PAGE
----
Abstracts (Talks)




A motor theory of sleep-wake control

Sleep is a fundamental biological process, and its disruption has profound impacts on human health. Using a variety of techniques including optogenetics, electrophysiology, imaging, and gene expression profiling, we identify key neurons in the sleep control circuits and map their synaptic connections. Sleep appears to be controlled by a highly distributed network spanning the forebrain, midbrain, and hindbrain, where REM and non-REM sleep neurons are part of the central somatic and autonomic motor circuits. The intimate association between the sleep and autonomic/somatic motor control circuits suggests that a primary function of sleep is to promote biological processes incompatible with movement.



Local and global regulation of sleep

Sleep can be defined on at least two distinct levels: the behaviour of the whole organism and the spatiotemporal patterns of neuronal activity in the brain. Upon falling asleep, cortical networks alternate between periods of generalized population firing (ON) and periods of relative silence (OFF). This pattern of neuronal activity gives rise to electroencephalogram (EEG) oscillations at a frequency of approximately 1-4 Hz, which are termed slow waves. Contrary to the widely-held notion, waking and sleep are not global, mutually exclusive states, and research over the last decade revealed that spontaneous brain activity during sleep can be locally modulated. For example, during NREM sleep, population periods of spiking activity can be often seen in one region of the cortex while another region is in an OFF-state. Also, during REM sleep the occurrence of NREM-like local activity is common, suggesting that in some cortical regions sleep has properties of a unitary state. Similarly, analysis of sleep spindles across cortical areas and layers reveals a complex dynamics, both with respect to their spatio-temporal synchronisation and the relationship with other cortical oscillations. Finally, sleep deprivation is associated with increased low-frequency EEG activity during waking in both animals and humans, and recordings in rodents suggested that this EEG pattern reflects the occurrence of local neuronal OFF periods. This notion suggests that sleep and wakefulness are not mutually exclusive states, and sleep is regulated not only at the global level of the whole brain, but also at the level of local cortical networks.



Dissection of sleep circuits and functions in the brain

Brain activity during sleep is characterized by circuit-specific oscillations, including slow waves, spindles and theta, that are nested in thalamocortical or hippocampus networks. A major challenge is to determine the neural mechanisms underlying these oscillations and their functional implications. In this lecture, I will summarize our most recent studies investigating the role of the thalamus and the hippocampus in the temporal and spatial organization of low frequency oscillations including slow waves and theta rhythms, respectively, as well as their functional implication in sleep structure and functions.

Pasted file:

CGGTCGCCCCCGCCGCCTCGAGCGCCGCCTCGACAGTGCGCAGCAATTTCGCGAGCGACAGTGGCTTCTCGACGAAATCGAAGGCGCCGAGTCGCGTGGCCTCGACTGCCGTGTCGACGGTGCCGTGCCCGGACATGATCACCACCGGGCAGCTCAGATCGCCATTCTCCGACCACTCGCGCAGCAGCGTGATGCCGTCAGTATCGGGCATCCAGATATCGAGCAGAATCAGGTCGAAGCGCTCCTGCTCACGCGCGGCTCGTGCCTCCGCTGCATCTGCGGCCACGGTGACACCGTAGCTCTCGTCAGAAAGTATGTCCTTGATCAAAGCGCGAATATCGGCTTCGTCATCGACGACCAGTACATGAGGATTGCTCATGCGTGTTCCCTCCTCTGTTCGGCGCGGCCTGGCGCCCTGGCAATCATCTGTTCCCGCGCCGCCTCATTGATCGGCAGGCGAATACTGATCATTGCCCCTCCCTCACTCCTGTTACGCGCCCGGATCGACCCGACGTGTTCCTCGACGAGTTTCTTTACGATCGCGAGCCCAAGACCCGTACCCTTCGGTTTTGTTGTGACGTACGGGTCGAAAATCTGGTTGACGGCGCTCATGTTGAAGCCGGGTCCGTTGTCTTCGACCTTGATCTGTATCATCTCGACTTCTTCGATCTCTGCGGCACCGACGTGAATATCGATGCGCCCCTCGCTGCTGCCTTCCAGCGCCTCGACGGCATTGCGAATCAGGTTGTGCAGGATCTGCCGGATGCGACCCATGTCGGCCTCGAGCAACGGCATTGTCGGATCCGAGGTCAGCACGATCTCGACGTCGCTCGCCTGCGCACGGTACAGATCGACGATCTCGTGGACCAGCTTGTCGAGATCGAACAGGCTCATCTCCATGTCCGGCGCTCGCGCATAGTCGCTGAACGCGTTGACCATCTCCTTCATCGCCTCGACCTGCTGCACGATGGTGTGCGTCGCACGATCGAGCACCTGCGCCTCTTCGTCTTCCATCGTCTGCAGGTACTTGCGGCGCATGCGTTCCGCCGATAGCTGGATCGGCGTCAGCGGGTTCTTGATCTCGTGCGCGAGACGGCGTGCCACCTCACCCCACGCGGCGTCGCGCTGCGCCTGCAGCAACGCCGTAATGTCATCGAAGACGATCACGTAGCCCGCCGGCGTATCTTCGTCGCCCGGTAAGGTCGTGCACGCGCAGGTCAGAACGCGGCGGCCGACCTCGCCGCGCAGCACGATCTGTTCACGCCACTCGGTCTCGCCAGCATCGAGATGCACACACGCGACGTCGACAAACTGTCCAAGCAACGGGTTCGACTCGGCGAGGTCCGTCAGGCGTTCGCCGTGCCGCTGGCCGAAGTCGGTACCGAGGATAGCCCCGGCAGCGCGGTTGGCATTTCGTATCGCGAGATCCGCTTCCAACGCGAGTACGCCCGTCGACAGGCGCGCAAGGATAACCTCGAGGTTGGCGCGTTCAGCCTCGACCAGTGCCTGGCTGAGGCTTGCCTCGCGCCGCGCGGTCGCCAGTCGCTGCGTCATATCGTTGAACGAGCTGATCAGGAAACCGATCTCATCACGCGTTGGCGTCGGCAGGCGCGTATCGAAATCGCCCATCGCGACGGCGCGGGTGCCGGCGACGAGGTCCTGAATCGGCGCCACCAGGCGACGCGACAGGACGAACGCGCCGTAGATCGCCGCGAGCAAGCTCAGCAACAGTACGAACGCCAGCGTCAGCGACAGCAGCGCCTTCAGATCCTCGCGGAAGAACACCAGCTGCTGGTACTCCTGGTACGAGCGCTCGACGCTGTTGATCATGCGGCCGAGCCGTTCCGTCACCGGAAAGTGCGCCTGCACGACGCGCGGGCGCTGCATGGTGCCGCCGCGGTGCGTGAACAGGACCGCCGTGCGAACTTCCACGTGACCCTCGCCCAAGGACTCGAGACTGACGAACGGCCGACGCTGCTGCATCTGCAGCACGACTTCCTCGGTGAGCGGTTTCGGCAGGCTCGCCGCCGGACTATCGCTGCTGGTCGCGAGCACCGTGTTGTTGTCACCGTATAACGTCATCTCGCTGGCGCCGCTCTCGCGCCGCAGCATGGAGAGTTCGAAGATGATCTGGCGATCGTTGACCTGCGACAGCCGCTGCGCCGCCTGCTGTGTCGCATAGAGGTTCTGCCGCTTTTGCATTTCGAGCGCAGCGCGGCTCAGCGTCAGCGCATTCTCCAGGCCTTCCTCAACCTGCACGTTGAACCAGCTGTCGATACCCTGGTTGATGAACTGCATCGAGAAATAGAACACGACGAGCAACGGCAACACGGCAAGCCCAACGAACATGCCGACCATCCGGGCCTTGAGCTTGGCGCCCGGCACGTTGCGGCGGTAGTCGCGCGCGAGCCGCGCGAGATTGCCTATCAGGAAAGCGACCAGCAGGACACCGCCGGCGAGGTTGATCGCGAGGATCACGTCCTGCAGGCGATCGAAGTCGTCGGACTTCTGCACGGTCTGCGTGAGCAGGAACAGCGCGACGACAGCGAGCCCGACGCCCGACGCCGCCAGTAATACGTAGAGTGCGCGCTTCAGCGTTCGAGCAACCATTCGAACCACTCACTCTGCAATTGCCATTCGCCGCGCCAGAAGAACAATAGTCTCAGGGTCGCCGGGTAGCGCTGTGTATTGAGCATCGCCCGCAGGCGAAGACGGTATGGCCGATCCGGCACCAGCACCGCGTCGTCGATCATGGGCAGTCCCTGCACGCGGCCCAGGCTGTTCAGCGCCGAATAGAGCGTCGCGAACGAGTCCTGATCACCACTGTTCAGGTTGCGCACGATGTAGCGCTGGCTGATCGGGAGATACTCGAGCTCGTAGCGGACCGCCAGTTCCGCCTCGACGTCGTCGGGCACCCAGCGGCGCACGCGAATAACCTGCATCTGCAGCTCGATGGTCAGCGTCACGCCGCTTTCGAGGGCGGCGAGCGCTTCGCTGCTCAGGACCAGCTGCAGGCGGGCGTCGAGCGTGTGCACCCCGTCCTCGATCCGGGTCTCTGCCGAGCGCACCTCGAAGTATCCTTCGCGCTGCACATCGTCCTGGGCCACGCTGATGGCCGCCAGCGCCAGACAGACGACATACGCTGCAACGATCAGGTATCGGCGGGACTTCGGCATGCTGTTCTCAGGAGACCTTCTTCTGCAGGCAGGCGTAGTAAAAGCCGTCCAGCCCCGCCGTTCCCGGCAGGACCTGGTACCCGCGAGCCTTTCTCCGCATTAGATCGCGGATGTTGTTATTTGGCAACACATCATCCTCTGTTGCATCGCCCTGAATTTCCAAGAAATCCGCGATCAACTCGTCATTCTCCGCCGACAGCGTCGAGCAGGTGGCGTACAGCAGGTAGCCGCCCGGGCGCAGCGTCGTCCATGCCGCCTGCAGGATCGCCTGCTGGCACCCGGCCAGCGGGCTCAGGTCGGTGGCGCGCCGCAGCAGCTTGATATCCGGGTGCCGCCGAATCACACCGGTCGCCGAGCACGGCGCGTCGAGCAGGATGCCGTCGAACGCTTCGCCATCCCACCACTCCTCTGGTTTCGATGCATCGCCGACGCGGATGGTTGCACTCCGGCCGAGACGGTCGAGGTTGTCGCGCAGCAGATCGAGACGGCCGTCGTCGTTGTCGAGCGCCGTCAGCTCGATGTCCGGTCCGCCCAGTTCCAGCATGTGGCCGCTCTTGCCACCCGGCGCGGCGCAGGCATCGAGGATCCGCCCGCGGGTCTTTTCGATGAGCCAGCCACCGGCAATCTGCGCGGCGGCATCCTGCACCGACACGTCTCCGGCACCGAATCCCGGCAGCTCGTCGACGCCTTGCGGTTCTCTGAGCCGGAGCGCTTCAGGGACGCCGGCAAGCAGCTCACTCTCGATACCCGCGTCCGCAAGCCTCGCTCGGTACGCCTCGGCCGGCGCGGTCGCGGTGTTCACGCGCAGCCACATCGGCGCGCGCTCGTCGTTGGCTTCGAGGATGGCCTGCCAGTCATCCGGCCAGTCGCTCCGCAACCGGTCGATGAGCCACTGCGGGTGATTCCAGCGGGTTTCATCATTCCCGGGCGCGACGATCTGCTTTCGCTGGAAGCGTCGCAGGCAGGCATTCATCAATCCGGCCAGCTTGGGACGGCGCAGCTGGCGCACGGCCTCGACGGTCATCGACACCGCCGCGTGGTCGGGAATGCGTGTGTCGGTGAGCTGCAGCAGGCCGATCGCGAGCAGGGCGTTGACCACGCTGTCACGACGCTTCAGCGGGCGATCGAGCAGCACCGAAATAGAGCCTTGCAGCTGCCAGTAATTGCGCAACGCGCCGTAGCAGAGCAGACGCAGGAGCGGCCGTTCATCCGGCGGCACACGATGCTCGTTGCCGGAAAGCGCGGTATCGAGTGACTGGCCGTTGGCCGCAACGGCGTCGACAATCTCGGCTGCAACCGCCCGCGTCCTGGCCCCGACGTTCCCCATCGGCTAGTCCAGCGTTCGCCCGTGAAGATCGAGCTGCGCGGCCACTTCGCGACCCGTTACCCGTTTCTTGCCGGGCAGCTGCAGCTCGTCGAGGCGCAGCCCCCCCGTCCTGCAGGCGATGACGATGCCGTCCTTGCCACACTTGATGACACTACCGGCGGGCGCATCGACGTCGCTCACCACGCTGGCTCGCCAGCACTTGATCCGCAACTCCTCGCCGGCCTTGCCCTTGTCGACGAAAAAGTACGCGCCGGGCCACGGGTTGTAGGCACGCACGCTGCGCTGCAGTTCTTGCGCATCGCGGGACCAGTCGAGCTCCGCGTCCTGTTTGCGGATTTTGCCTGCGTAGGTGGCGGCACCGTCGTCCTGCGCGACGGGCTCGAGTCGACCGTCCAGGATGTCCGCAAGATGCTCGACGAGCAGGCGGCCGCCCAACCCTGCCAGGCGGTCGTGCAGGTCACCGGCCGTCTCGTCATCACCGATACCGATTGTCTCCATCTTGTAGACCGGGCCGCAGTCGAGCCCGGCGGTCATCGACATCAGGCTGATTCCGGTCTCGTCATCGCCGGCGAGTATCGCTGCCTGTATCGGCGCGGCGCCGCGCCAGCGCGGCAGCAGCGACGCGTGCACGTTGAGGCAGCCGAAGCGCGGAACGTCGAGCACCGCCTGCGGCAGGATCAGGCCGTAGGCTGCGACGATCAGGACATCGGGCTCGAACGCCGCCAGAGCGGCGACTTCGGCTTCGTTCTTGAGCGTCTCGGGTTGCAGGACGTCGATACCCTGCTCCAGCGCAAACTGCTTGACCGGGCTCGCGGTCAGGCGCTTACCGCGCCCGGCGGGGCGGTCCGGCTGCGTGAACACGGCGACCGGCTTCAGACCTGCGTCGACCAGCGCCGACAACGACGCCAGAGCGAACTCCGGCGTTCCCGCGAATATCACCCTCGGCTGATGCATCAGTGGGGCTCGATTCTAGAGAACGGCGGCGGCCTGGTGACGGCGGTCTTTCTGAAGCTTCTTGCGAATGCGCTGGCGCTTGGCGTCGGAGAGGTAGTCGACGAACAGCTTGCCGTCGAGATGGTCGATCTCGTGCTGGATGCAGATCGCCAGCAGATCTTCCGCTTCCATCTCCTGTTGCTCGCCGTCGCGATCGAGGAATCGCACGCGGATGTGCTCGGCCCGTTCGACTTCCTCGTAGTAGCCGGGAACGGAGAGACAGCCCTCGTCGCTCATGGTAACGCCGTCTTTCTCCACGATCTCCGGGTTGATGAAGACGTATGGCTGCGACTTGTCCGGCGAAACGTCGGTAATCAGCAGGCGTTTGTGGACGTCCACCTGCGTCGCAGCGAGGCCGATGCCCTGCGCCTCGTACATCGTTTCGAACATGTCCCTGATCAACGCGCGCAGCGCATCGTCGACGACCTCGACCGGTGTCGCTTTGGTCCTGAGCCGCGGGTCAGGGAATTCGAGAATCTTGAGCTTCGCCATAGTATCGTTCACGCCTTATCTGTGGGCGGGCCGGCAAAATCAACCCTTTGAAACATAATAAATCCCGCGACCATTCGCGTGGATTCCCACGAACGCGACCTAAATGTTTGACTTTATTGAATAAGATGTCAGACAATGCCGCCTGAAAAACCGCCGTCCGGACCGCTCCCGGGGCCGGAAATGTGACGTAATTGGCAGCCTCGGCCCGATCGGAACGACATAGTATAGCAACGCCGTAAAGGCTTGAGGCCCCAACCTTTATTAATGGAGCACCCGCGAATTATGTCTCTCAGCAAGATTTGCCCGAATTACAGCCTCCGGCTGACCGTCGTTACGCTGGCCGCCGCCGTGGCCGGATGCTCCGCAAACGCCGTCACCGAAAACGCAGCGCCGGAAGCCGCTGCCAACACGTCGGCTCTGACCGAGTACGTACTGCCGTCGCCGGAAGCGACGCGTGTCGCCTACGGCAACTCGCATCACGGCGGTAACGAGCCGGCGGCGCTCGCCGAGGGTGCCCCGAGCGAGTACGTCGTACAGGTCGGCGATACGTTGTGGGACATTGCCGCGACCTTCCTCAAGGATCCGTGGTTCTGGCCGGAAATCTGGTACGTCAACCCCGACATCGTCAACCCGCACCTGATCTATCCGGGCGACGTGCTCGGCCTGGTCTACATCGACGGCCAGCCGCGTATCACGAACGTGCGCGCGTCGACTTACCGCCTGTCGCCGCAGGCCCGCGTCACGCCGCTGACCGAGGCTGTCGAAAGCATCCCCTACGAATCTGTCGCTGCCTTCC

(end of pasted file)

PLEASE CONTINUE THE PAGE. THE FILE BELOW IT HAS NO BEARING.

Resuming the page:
Neural mechanisms for emotional memory consolidation during sleep

The hippocampus and the amygdala are two structures required for emotional memory. The hippocampus encodes the spatial or contextual part of the memory. This information is believed to be later consolidated through reactivations of the wakefulness activity during Non-REM sleep hippocampal fast oscillations called “ripples”. On the other hand, the amygdala processes the emotional valence of an event, and both the hippocampus and the amygdala are required to associate an emotion to the memory of an event or place. However, it is yet mostly unknown how the two structures interact during sleep to sustain such an association. Using large scale neuronal recordings in freely moving rats, we have shown that the hippocampus and amygdala jointly reactivate during Non-REM sleep ripples following a spatial aversive training. Hippocampal ripples during sleep thus emerge as a crucial time windows for intra-hippocampus and cross-structure reactivations sustaining the consolidation of spatial and emotional memories. The role of REM-sleep, theta oscillations and the associated neural dynamics in the amygdala for aversive memory consolidation and regulation remains to be further explored.



Accounting for sleep loss in early modern England

Sleep, rest of things, O pleasing Deity,

Peace of the soul, which cares dost crucify,

Weary bodies refresh and mollify.

In his famous work of 1621, The Anatomy of Melancholy, English clergyman Robert Burton (1577-1640) drew on the words of the Roman poet Ovid, to express this commonplace view of sleep. This treasured state of nocturnal repose was widely credited with the power to refresh tired bodies, to keep Christian souls in good order, and to soothe the mind's troubles. The Anatomy of Melancholy is perhaps the strongest piece of textual evidence from early modern England to show that people understood a consistent link between sleep quality, and physical and mental health. This paper reveals how a handful of men and women in sixteenth and seventeenth-century England explained and experienced sleep loss, the broader medical, cultural and Christian frameworks that shaped their perceptions; and the techniques they used to prevent and treat sleep loss to preserve the health of body and mind.